For two days in October (Oct. 17 & 18), the best electric utility lineman on the planet will gather in Kansas City to compete in the International Lineman’s Rodeo (the full Expo runs Oct 15 -18). From simulated pole-top rescues, to “sprints” up 40-foot poles, to timed equipment repair challenges – they will put their abilities to the test to earn the coveted title of “best in the world.”
It’s no wonder why we view this as the “X Games” of our industry.
Which gets us thinking. Maybe it’s time our industry started seeing lineman for what they really are: occupational athletes. After all, be it a crisis situation or a “typical” workday, these modern day cowboys are called upon to perform heroics that require world-class speed, agility and technique.
It’s this perspective that is driving us at Bulwark to usher in a new era of smarter, more athletically-inspired “performance FR.” Case in point, our iQ Series™.
Thanks to an all-new FR science that enables us to bring activewear fabrics (even polyester!) into the FR equation for the first time ever, we can finally outfit electric utility lineman properly, and comfortably, for the ultra-physical demands of their duty. Because from greater breathability and softness, to enhanced mobility and moisture management, iQ garments have been designed specifically to increase wearer performance, and productivity.
So next time you see one of these brave souls risking everything to climb that precarious pole, just think about the skill it takes to fill their spiked boots. And if you’re in KC for the Lineman’s Rodeo, be sure to ask about iQ at our booth and see iQ in action. We’ll be outfitting Ameren’s “athletes” as they compete vie for the title.
Check out our list of the top 3 most important announcements at NSC 2014.
Back in January, we announced our launch of iQ Series, a revolutionary product line that delivers superior comfort through fabric and design innovation — without compromising the trust and safety of its wearers. Read the announcement here: The Future Of FR Is Here
We’ve seen a huge amount of interest and excitement regarding iQ Series. We’ve only scratched the surface. Below is a list of links to all the buzz around town about iQ, the better, smarter, more comfortable FR gear that people will want to wear – and not just while they’re working.”
Got Questions about OSHA 1910.269 and how it pertains to FR/AR Clothing? We’ve got Answers!
Click the link below to view our Q&A:
Bulwark OSHA 1910.269 Q&A
This week we announced our plans to debut our much anticipated iQ Series Comfort Knits and Wovens at the American Society of Safety Engineers’ Safety 2014 Expo in Orlando (Orange County Convention Center, West Building, June 8-10).
The new iQ Series is set to rock the world of protective workwear wearability unlike ever before — thanks to a scientifically engineered new breed of comfortable FR apparel. Not only will attendees be able preview iQ Series garments, but we also plan to give attendees an exclusive look at the paradigm-shattering science from its co-development partner, Milliken™ & Company. Read more here.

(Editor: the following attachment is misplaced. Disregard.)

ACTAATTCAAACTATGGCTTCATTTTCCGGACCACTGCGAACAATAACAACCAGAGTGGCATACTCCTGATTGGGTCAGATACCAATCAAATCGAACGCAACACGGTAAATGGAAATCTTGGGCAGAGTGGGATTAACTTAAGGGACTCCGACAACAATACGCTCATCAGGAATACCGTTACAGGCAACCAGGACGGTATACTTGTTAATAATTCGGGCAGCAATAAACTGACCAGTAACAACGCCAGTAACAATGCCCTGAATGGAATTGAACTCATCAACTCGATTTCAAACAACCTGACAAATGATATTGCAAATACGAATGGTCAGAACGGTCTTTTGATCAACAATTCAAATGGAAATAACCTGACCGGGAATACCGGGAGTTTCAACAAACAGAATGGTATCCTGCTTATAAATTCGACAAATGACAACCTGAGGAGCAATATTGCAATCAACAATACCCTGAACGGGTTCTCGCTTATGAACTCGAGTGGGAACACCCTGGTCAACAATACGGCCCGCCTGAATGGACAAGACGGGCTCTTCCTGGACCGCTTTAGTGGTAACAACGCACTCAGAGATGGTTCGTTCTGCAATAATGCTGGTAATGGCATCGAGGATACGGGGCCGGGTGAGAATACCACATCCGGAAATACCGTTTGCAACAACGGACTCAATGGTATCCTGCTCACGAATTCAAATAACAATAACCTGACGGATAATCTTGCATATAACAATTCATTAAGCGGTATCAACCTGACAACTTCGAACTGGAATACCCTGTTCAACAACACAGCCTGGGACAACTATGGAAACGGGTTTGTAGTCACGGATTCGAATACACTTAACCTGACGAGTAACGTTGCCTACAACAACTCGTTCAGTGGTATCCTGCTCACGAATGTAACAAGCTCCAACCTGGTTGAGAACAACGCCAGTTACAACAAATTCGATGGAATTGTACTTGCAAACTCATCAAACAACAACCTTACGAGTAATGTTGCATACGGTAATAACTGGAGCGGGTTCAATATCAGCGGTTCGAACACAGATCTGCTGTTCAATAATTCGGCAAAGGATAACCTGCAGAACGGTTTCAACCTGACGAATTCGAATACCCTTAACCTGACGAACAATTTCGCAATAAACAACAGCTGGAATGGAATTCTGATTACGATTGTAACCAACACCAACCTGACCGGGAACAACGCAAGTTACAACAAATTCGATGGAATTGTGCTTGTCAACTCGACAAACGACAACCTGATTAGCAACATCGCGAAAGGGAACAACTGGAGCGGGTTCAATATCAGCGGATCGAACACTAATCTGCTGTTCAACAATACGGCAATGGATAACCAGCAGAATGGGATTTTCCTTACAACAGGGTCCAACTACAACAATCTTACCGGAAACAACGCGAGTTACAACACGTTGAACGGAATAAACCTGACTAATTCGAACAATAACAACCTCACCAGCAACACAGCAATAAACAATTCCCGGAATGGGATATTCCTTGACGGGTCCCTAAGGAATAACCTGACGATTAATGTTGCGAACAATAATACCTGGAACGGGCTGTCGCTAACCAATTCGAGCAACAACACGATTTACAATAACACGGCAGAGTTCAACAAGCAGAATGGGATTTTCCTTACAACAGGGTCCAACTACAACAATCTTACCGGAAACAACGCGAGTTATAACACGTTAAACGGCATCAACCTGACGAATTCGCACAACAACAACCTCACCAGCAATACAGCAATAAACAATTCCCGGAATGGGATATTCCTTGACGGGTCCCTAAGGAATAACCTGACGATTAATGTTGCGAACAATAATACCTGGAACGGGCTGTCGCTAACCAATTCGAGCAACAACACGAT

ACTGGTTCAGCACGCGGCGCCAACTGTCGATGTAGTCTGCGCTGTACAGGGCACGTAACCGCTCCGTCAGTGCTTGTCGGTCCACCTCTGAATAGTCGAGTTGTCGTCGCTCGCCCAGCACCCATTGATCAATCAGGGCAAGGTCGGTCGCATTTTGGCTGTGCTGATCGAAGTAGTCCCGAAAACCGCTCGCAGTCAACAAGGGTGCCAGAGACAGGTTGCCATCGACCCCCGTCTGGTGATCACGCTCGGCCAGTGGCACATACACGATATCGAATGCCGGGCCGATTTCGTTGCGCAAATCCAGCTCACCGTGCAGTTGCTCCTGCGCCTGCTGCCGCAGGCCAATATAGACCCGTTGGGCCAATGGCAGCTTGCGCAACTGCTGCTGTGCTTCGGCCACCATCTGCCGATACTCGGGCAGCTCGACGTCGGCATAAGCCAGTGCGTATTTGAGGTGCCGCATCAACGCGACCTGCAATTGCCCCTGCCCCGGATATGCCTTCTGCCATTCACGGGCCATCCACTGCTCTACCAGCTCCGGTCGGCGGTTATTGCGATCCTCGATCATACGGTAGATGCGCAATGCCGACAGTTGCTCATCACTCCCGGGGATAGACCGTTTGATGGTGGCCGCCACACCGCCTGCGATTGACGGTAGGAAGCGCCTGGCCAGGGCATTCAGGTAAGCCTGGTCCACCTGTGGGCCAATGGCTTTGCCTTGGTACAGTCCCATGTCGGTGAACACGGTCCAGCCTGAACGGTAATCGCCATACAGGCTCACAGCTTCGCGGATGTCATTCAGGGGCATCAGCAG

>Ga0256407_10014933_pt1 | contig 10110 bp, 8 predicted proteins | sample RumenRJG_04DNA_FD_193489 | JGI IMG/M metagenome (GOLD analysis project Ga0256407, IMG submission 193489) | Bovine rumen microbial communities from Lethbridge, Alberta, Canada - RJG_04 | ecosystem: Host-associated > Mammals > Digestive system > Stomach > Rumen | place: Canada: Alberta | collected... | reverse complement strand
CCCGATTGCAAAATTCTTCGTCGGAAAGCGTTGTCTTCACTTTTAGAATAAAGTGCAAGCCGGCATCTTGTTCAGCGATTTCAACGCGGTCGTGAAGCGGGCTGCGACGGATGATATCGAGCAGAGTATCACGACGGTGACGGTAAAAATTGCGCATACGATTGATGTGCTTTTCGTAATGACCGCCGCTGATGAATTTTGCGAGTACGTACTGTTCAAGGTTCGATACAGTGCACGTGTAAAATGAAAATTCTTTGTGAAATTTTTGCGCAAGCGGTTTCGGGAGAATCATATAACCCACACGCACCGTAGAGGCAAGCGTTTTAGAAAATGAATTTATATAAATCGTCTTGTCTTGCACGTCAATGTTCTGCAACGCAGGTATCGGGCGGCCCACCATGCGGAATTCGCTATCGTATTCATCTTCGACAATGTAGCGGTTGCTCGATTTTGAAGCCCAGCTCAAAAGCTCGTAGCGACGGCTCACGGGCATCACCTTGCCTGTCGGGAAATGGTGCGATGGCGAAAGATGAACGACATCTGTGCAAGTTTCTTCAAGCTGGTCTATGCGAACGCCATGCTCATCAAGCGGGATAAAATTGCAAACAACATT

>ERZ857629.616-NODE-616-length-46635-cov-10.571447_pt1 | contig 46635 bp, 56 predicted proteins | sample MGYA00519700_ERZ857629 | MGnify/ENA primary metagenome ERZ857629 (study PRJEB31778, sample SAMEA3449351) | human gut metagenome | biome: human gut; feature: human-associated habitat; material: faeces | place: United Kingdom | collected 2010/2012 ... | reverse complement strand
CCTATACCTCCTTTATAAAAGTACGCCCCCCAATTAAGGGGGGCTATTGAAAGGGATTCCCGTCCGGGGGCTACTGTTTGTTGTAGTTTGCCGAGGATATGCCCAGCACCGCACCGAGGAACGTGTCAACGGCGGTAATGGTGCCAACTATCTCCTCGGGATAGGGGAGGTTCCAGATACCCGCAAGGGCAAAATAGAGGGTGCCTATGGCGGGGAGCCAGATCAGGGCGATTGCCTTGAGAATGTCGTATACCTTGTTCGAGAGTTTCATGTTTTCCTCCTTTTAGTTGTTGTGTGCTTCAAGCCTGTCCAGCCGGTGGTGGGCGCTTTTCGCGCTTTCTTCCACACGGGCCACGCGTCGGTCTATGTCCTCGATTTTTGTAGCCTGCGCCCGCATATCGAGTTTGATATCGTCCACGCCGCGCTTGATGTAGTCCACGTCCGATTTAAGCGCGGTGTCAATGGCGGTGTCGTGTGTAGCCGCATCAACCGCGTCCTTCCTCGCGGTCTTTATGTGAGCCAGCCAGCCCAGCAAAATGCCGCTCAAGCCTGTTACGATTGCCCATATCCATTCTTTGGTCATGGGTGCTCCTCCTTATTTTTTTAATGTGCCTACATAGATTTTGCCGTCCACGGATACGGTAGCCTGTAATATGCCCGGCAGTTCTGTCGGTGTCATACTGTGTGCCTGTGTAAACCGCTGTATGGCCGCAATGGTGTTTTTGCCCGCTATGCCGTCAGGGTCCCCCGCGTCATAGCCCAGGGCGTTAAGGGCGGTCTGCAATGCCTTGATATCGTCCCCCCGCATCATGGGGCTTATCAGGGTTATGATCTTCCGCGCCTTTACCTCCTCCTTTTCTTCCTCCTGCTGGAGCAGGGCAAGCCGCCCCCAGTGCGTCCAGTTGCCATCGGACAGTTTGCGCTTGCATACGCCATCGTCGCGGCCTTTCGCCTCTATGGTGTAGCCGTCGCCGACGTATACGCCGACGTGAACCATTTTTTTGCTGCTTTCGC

Our VP, Chris Holcombe, spoke with Creative Safety Publishing recently about our new iQ Series products. “Hot. Heavy. Stiff. Itchy. If you’ve worn flame resistant clothing, you know what it feels like. But that’s all changing.” Click here to listen to the full interview.
Hot. Heavy. Stiff. Itchy.
Anyone who has worn a flame-resistant (FR) garment might use the four adjectives above to describe the experience of wearing such apparel. However, for many workers throughout the oil and gas value chain, uncomfortable FR apparel is a necessary burden in order to protect oneself from flash fire hazards on the job.
“Most everyone at refineries must wear something for flash fire protection,” said Jan Newman, president of Rosedale, La.-based Medical/Professional Protective Clothing, Inc. (MED-PRO).
The extent of one’s FR garment coverage depends on one’s exposure to active plant units, she said. For instance, a craftsperson at greater risk of encountering a flammable event may wear coveralls and other protective gear while a supervisor might comply with safety regulations by wearing a FR shirt and pants, Newman explained.
“There are two major categories of FR fabrics used in the secondary FR protection market: natural fiber fabrics such as 100-percent cotton that are treated to be FR, and inherent fiber fabrics that are man-made to be FR in the fiber state and are then made into FR fabrics,” said Chris Holcombe, vice president and general manager of the FR garment maker Bulwark FR. “They both have their benefits and drawbacks. One must evaluate the fabrics’ cost, comfort and durability based on the job application to choose appropriately.” Read More